The waffles spring up onto plates. I cover them in sticky syrup. Slice, slice, slice, divide, divide, divide. Pour the juice, not too full, less to wipe up when it is knocked by careless hands. I set the breakfasts before anxious babes, but I am not really in the kitchen at all. I am wishing myself at a quiet coffee shop, in a corner booth, sipping and smacking the keyboard with quick fingertips. I fret over unwritten words for my newest passion project (not the aforementioned side hustle, something new – there’s always something new), and while I hate to admit it, deep down inside my rational mind, I know this endeavor is destined to be pushed somewhere into the next decade, but it never hurts to feel guilt over it now. I invite the clouds back into my brain.
After breakfast, I work my way through a stack of paperwork, jot a few notes to myself on a post-it I will undoubtedly lose and shout at my children to go play in their rooms. I make a bottle and rock the baby and hope he will just close his eyes for-the-love-of-God-and-all-things-holy. Please take a nap. Again, I shoo the older boys back to their rooms. Can they not just entertain themselves so Mommy can sort out her raging emotions and competing priorities once and for all? They call and call for me. I sit and rock.
Another ding from my phone, a message from a friend that I find time to respond to although I have no space to help the kids with the fort they are now building in the room that I demanded they play in only minutes before. “Mommy’s busy! Don’t you see that?” I’m texting!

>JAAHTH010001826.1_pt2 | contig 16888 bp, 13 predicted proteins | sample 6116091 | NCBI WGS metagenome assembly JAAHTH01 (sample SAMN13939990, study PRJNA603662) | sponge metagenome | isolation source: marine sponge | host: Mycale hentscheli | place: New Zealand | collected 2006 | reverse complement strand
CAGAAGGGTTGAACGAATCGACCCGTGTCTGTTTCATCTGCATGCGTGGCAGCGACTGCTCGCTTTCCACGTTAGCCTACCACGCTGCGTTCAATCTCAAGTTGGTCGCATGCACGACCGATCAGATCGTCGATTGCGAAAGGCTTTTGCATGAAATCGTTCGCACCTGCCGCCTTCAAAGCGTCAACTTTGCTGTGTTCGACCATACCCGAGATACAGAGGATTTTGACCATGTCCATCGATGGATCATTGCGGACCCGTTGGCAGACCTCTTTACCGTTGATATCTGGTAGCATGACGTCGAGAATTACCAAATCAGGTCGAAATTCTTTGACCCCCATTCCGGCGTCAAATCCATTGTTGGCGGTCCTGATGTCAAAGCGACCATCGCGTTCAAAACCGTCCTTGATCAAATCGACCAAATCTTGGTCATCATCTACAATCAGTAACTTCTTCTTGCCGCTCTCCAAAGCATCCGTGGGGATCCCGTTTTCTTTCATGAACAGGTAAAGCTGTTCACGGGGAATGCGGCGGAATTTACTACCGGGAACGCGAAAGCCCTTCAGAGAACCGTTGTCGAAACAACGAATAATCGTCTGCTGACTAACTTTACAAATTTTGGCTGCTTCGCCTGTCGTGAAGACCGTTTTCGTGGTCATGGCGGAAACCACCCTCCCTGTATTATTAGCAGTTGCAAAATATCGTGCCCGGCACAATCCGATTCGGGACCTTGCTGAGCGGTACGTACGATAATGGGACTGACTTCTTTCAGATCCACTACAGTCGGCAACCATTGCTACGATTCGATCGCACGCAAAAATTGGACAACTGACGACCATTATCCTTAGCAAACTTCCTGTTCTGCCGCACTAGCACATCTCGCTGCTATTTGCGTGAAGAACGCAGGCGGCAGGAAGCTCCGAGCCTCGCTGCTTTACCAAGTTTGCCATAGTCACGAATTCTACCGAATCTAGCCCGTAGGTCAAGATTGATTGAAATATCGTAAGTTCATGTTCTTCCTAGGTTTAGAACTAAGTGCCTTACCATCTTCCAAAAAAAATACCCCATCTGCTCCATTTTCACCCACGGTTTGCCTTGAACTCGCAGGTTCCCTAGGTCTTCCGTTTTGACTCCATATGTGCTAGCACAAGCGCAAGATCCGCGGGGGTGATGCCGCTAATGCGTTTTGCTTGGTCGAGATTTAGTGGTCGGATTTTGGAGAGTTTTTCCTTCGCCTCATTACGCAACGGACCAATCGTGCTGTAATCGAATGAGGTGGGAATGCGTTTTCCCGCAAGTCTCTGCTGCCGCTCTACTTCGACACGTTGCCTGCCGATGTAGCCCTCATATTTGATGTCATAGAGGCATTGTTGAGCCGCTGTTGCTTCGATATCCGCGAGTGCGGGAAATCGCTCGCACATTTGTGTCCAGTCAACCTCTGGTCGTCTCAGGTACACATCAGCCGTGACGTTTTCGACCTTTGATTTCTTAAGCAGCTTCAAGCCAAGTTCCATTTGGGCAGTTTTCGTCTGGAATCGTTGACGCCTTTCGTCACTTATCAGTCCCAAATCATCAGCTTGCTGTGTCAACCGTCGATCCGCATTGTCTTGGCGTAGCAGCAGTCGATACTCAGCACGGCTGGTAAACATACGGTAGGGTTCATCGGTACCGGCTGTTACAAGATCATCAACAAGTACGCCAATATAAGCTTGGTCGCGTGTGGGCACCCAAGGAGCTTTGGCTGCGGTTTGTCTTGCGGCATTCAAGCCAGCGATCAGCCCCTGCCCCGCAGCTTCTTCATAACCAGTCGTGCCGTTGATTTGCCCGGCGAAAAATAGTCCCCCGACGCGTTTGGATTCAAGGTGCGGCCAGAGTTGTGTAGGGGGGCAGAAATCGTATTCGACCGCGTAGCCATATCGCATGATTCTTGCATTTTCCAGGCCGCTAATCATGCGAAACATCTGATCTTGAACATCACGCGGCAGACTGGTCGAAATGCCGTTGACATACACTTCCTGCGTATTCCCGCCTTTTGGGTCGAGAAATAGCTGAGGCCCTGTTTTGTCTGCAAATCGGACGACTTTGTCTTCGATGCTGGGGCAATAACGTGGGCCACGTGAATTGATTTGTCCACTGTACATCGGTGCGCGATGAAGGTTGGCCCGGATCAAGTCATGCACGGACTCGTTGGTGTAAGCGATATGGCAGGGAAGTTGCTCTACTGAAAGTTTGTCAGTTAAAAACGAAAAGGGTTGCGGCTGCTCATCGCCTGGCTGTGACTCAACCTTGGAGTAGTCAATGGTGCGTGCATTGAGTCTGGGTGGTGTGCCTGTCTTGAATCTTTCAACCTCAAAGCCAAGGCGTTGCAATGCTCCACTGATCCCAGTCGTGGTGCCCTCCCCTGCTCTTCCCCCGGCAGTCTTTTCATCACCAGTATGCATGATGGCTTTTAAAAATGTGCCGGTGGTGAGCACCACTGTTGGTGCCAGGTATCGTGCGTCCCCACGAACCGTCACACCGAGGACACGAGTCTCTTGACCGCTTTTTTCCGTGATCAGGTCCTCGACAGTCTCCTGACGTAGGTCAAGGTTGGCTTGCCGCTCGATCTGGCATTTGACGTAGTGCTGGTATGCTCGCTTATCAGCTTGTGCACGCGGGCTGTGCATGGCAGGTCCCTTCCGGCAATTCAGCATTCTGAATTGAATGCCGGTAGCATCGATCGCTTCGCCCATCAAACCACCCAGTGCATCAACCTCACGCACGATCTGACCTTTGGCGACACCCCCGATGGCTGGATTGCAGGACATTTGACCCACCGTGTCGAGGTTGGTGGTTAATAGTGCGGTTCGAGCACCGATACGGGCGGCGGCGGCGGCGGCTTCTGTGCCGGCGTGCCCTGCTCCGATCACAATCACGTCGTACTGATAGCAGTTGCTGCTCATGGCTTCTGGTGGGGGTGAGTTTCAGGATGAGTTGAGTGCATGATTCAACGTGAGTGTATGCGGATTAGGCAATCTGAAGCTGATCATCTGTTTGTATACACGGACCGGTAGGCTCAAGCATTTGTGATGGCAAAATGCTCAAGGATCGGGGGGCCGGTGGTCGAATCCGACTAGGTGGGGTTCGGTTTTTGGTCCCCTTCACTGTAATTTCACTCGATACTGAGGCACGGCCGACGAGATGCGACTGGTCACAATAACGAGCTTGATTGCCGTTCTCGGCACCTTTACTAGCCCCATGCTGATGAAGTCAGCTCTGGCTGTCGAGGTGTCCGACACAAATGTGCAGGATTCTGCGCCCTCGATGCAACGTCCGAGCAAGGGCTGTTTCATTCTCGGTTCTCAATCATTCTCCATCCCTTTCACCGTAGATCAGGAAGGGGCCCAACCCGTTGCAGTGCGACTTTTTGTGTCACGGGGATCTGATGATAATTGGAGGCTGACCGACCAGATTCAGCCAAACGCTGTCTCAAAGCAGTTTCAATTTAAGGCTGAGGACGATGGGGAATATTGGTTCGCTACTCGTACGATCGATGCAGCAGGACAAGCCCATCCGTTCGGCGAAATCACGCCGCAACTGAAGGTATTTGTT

With the baby finally napping, I work my way around the living room picking up toys and blankets and any number of mismatched socks. I eventually cave and help them reposition an old sheet to secure the ceiling of their play fort, then return to the household drudgery. My oldest comes tearing through the dining room with his brothers at his heels, squealing, bare feet smacking against the wood floor. “Stop it! The baby is sleeping! Get back in your bedroom!” I throw a sock onto the table and chuck a matchbox car at the wall.
Why can’t I ever hear those squeals for their radiating joy? Why does it always just sound like thundering noise?